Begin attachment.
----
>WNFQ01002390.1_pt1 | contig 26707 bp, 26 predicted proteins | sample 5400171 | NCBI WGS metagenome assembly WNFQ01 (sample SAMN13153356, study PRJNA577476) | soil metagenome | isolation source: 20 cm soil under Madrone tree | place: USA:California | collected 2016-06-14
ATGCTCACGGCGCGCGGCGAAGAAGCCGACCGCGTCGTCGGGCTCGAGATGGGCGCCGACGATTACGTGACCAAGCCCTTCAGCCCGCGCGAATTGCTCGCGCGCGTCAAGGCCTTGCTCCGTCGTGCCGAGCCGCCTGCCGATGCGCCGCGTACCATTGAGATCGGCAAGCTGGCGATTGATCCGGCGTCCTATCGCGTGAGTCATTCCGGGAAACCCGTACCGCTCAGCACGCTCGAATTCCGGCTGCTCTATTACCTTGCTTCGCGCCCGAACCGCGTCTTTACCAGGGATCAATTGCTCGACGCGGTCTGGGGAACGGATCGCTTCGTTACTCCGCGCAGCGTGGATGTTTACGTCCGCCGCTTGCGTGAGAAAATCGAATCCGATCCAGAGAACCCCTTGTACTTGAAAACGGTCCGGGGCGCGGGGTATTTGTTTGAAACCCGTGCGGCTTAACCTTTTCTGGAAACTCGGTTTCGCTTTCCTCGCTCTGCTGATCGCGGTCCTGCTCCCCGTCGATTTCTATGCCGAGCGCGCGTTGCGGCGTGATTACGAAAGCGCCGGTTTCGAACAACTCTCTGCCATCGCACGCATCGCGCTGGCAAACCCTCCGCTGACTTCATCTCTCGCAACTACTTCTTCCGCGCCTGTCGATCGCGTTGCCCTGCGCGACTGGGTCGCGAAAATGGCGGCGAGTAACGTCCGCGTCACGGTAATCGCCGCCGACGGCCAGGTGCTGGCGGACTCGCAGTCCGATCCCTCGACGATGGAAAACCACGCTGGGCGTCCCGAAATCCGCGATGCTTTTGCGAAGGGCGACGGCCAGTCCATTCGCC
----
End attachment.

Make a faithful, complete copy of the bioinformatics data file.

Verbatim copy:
>WNFQ01002390.1_pt1 | contig 26707 bp, 26 predicted proteins | sample 5400171 | NCBI WGS metagenome assembly WNFQ01 (sample SAMN13153356, study PRJNA577476) | soil metagenome | isolation source: 20 cm soil under Madrone tree | place: USA:California | collected 2016-06-14
ATGCTCACGGCGCGCGGCGAAGAAGCCGACCGCGTCGTCGGGCTCGAGATGGGCGCCGACGATTACGTGACCAAGCCCTTCAGCCCGCGCGAATTGCTCGCGCGCGTCAAGGCCTTGCTCCGTCGTGCCGAGCCGCCTGCCGATGCGCCGCGTACCATTGAGATCGGCAAGCTGGCGATTGATCCGGCGTCCTATCGCGTGAGTCATTCCGGGAAACCCGTACCGCTCAGCACGCTCGAATTCCGGCTGCTCTATTACCTTGCTTCGCGCCCGAACCGCGTCTTTACCAGGGATCAATTGCTCGACGCGGTCTGGGGAACGGATCGCTTCGTTACTCCGCGCAGCGTGGATGTTTACGTCCGCCGCTTGCGTGAGAAAATCGAATCCGATCCAGAGAACCCCTTGTACTTGAAAACGGTCCGGGGCGCGGGGTATTTGTTTGAAACCCGTGCGGCTTAACCTTTTCTGGAAACTCGGTTTCGCTTTCCTCGCTCTGCTGATCGCGGTCCTGCTCCCCGTCGATTTCTATGCCGAGCGCGCGTTGCGGCGTGATTACGAAAGCGCCGGTTTCGAACAACTCTCTGCCATCGCACGCATCGCGCTGGCAAACCCTCCGCTGACTTCATCTCTCGCAACTACTTCTTCCGCGCCTGTCGATCGCGTTGCCCTGCGCGACTGGGTCGCGAAAATGGCGGCGAGTAACGTCCGCGTCACGGTAATCGCCGCCGACGGCCAGGTGCTGGCGGACTCGCAGTCCGATCCCTCGACGATGGAAAACCACGCTGGGCGTCCCGAAATCCGCGATGCTTTTGCGAAGGGCGACGGCCAGTCCATTCGCC